July 8 (Bloomberg) -- China’s yuan fell for a second day as the central bank set the currency’s reference rate at a two-week low amid concern economic growth is slowing.
The People’s Bank of China cut the fixing 0.03 percent to 6.1807 per dollar, the weakest level since June 24. The Dollar Index, which tracks the greenback against six major currencies, climbed to a three-year high today after better-than-expected U.S. jobs data spurred speculation the Federal Reserve will scale back monetary stimulus. The yuan will weaken in the remainder of 2013 as a slowing economy damps demand for China’s stocks and bonds, according to Westpac Banking Corp, the most-accurate forecaster in Bloomberg Rankings.
“The dollar strength and slower Chinese growth are weighing on the yuan,” said Daniel Chan, wealth management director at Hong Kong-based China Silver Global Holdings Ltd. “The yuan could depreciate from current levels in the next few months as a weaker currency is more desirable for exports.”
The yuan declined 0.02 percent to close at 6.1337 per dollar in Shanghai, according to China Foreign Exchange Trade System prices. The currency has lost 0.13 percent in two trading days. The spot rate was at a 0.77 percent premium to the fixing, compared with the maximum allowed divergence of 1 percent.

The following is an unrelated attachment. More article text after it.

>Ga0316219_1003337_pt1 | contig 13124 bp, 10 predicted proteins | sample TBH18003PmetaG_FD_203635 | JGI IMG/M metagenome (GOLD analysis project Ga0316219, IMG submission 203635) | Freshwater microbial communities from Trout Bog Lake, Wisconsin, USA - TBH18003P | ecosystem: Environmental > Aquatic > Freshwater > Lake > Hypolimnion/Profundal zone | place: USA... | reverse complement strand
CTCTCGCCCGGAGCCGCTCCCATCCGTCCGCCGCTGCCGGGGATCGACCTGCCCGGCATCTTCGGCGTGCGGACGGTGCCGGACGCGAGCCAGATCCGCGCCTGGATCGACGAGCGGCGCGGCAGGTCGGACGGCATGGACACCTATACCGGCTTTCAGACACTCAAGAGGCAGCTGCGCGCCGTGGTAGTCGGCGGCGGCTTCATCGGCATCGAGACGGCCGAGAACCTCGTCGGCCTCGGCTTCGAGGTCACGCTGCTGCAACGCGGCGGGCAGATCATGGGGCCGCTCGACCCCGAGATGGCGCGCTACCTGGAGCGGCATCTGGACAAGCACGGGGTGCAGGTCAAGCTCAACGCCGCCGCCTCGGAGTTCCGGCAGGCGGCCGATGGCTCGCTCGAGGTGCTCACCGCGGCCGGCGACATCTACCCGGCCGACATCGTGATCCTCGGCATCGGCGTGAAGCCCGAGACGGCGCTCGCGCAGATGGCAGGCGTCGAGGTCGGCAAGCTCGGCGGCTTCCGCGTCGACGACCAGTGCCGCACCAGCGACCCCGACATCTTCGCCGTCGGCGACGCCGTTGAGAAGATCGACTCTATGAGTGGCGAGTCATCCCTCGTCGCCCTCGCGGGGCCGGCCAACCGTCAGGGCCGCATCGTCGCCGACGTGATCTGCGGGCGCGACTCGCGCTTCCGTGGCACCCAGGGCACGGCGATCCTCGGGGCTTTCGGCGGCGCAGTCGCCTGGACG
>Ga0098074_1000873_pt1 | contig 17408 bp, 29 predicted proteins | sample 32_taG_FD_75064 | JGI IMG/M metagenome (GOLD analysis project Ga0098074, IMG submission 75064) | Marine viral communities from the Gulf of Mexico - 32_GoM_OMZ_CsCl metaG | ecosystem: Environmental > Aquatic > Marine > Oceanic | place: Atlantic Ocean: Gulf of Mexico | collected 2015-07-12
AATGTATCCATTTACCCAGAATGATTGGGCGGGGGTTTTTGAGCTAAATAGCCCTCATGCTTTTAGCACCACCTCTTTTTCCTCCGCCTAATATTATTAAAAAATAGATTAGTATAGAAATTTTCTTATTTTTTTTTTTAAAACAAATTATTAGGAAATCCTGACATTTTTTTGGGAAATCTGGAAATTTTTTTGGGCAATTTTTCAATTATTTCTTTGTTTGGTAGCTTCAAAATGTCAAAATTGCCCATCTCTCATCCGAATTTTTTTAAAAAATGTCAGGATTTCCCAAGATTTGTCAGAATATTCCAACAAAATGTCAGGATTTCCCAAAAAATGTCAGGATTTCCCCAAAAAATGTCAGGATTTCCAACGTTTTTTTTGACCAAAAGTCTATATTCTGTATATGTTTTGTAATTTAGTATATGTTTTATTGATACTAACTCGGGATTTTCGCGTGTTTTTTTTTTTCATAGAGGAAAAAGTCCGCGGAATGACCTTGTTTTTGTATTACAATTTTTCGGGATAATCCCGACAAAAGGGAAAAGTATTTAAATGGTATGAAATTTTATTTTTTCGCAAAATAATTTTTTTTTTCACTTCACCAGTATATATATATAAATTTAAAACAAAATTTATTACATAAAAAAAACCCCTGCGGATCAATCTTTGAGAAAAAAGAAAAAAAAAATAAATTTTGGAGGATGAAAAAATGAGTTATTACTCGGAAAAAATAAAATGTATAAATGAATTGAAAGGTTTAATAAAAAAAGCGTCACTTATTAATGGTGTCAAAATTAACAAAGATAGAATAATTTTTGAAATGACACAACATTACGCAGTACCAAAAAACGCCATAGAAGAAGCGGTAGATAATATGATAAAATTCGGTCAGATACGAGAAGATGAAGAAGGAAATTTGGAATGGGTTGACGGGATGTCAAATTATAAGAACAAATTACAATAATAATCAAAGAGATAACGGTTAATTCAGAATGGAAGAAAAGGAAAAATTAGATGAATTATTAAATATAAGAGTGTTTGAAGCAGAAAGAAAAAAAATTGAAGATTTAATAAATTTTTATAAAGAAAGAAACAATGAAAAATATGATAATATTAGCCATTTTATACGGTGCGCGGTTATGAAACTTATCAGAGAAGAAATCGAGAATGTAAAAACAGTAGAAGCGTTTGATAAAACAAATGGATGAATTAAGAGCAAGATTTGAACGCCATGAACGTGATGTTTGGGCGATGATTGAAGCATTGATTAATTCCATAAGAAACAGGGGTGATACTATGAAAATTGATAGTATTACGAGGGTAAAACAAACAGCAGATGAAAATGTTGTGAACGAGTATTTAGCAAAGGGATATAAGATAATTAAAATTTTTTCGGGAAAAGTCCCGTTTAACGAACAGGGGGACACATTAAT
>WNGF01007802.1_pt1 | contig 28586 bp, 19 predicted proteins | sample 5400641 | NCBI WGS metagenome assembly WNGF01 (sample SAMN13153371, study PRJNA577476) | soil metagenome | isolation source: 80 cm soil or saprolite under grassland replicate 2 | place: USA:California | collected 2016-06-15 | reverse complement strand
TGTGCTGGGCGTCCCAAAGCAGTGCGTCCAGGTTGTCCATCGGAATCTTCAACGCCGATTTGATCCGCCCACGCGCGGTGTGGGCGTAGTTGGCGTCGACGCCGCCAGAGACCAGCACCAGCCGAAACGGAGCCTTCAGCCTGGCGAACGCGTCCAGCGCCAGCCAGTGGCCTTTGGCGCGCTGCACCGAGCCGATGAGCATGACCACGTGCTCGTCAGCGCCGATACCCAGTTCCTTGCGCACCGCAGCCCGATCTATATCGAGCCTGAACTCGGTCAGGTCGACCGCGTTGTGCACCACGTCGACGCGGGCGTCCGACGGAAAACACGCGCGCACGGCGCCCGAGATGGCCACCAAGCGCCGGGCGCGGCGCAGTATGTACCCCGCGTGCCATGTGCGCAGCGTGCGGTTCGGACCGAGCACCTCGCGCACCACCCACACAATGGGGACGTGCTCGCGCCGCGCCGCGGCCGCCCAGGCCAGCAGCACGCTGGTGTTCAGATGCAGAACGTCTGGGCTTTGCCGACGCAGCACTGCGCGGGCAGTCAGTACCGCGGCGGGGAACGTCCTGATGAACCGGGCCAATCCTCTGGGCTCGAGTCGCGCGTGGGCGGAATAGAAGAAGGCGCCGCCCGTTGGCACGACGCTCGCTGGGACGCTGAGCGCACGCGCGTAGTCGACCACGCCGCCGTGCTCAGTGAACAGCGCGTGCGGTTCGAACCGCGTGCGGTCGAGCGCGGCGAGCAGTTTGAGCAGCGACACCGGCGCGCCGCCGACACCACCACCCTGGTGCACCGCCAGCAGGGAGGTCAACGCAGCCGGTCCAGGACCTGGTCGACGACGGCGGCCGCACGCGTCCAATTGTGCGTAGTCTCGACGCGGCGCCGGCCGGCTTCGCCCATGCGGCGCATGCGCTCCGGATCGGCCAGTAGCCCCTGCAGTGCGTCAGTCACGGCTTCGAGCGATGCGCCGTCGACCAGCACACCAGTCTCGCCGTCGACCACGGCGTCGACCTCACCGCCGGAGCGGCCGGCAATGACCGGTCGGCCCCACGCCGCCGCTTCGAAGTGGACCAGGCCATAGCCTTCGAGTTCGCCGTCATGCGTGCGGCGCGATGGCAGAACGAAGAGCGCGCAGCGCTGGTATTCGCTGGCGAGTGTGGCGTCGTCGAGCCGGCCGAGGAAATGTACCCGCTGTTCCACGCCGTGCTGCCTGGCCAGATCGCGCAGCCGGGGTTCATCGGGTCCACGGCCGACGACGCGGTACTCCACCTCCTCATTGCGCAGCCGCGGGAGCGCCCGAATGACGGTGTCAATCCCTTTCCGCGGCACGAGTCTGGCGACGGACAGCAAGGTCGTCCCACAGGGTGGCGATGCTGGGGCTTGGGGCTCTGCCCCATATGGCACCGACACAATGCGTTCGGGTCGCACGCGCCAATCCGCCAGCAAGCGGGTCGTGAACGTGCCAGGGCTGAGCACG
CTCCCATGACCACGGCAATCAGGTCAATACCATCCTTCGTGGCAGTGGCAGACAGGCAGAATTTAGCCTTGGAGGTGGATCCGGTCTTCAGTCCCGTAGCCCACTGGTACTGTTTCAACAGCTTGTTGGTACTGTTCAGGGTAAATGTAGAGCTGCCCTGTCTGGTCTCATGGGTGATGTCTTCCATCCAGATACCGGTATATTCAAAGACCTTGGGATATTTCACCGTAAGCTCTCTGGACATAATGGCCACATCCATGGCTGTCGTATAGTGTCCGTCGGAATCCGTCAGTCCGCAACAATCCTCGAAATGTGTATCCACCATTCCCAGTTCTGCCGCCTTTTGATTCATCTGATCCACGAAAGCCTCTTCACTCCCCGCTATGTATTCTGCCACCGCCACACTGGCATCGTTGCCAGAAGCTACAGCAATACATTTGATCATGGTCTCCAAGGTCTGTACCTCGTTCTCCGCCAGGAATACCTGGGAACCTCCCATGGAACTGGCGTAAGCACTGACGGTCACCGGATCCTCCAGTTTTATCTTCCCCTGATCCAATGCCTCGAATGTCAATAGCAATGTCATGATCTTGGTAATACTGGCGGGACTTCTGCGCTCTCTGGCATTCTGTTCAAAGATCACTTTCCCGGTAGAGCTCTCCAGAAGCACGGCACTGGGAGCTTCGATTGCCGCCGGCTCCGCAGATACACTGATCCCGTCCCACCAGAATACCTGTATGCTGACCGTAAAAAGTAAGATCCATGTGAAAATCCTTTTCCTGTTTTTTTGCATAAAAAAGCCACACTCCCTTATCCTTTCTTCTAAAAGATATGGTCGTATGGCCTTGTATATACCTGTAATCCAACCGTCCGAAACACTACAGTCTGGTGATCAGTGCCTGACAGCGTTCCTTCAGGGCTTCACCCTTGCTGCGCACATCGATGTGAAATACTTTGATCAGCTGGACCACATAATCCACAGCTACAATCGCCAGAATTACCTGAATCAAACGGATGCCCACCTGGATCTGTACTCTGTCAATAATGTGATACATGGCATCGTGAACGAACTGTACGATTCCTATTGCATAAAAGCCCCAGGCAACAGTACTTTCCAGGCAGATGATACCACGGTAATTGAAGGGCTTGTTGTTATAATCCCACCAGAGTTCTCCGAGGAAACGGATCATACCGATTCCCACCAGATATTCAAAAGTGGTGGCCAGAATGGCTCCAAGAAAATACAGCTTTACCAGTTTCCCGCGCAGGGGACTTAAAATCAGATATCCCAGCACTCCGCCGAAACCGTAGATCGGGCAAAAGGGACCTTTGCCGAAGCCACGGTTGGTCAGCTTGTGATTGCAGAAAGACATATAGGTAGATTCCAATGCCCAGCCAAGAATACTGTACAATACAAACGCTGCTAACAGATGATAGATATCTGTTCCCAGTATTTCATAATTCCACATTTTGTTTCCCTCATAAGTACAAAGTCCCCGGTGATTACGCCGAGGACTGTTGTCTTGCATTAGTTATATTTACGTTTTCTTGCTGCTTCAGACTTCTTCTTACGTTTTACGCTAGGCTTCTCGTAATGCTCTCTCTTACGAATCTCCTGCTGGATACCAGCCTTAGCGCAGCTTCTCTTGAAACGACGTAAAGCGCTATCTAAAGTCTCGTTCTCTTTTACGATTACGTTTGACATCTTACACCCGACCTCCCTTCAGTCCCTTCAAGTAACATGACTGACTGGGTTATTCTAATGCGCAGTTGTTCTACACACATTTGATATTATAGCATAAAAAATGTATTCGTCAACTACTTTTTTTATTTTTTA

Exports probably rose 3.7 percent in June, a Bloomberg survey showed before data due July 10, quickening after a 1 percent gain in May while still trailing last year’s average growth of 8.3 percent. The yuan advanced 1.5 percent versus the dollar this year, making it the sole gainer among Asian currencies, data compiled by Bloomberg show.
Switzerland plans to bid to become an offshore yuan trading center in Europe, Economy Minister Johann Schneider-Ammann said in Beijing on July 6. Treasury Secretary Jacob J. Lew and Secretary of State John Kerry will meet Chinese government officials July 10-11 for the fifth round of the bilateral Strategic and Economic Dialogue.
Twelve-month non-deliverable forwards dropped 0.05 percent to 6.2990 per dollar, according to data compiled by Bloomberg. The contracts are at a 2.6 percent discount to the spot rate. The offshore yuan traded in Hong Kong gained 0.02 percent to 6.1379 today, after the biggest one-day drop in five weeks on July 5.
One-month implied volatility in the onshore yuan, a measure of expected moves in the exchange rate used to price options, decreased two basis points, or 0.02 percentage point, to 1.63 percent, data compiled by Bloomberg show.
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